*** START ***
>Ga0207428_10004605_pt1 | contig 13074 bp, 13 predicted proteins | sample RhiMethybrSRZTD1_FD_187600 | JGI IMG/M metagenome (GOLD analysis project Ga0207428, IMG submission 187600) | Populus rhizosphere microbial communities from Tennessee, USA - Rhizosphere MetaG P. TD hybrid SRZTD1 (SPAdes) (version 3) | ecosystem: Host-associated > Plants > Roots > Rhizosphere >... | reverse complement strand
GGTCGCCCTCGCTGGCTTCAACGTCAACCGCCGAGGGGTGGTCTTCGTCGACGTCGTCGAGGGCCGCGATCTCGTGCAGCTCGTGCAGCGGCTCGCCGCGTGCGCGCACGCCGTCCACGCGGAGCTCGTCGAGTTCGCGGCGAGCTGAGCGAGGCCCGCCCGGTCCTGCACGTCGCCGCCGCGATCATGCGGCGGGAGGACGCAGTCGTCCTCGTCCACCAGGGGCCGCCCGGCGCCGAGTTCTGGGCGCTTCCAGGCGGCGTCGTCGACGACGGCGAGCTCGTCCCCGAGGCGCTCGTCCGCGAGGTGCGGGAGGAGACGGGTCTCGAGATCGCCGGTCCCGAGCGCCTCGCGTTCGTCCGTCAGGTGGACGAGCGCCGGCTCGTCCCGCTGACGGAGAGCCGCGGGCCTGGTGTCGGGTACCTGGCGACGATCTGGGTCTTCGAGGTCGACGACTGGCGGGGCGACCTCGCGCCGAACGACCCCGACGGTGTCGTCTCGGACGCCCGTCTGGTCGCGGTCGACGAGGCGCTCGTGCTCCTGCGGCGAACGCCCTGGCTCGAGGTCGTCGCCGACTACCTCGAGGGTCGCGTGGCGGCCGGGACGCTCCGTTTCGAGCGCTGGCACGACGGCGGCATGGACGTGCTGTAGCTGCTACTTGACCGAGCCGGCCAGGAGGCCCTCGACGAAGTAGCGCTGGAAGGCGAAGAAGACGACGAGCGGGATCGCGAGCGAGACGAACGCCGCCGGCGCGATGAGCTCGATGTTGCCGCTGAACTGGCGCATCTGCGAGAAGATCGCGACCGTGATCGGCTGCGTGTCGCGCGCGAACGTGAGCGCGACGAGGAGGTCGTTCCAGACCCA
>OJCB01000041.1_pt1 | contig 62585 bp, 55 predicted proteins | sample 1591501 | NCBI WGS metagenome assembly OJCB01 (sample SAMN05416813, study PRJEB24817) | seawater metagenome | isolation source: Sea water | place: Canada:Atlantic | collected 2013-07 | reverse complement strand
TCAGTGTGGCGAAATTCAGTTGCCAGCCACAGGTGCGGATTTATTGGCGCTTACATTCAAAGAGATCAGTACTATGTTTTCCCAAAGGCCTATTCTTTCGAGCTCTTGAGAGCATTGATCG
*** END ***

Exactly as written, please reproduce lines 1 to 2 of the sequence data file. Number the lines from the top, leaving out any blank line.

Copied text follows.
>Ga0207428_10004605_pt1 | contig 13074 bp, 13 predicted proteins | sample RhiMethybrSRZTD1_FD_187600 | JGI IMG/M metagenome (GOLD analysis project Ga0207428, IMG submission 187600) | Populus rhizosphere microbial communities from Tennessee, USA - Rhizosphere MetaG P. TD hybrid SRZTD1 (SPAdes) (version 3) | ecosystem: Host-associated > Plants > Roots > Rhizosphere >... | reverse complement strand
GGTCGCCCTCGCTGGCTTCAACGTCAACCGCCGAGGGGTGGTCTTCGTCGACGTCGTCGAGGGCCGCGATCTCGTGCAGCTCGTGCAGCGGCTCGCCGCGTGCGCGCACGCCGTCCACGCGGAGCTCGTCGAGTTCGCGGCGAGCTGAGCGAGGCCCGCCCGGTCCTGCACGTCGCCGCCGCGATCATGCGGCGGGAGGACGCAGTCGTCCTCGTCCACCAGGGGCCGCCCGGCGCCGAGTTCTGGGCGCTTCCAGGCGGCGTCGTCGACGACGGCGAGCTCGTCCCCGAGGCGCTCGTCCGCGAGGTGCGGGAGGAGACGGGTCTCGAGATCGCCGGTCCCGAGCGCCTCGCGTTCGTCCGTCAGGTGGACGAGCGCCGGCTCGTCCCGCTGACGGAGAGCCGCGGGCCTGGTGTCGGGTACCTGGCGACGATCTGGGTCTTCGAGGTCGACGACTGGCGGGGCGACCTCGCGCCGAACGACCCCGACGGTGTCGTCTCGGACGCCCGTCTGGTCGCGGTCGACGAGGCGCTCGTGCTCCTGCGGCGAACGCCCTGGCTCGAGGTCGTCGCCGACTACCTCGAGGGTCGCGTGGCGGCCGGGACGCTCCGTTTCGAGCGCTGGCACGACGGCGGCATGGACGTGCTGTAGCTGCTACTTGACCGAGCCGGCCAGGAGGCCCTCGACGAAGTAGCGCTGGAAGGCGAAGAAGACGACGAGCGGGATCGCGAGCGAGACGAACGCCGCCGGCGCGATGAGCTCGATGTTGCCGCTGAACTGGCGCATCTGCGAGAAGATCGCGACCGTGATCGGCTGCGTGTCGCGCGCGAACGTGAGCGCGACGAGGAGGTCGTTCCAGACCCA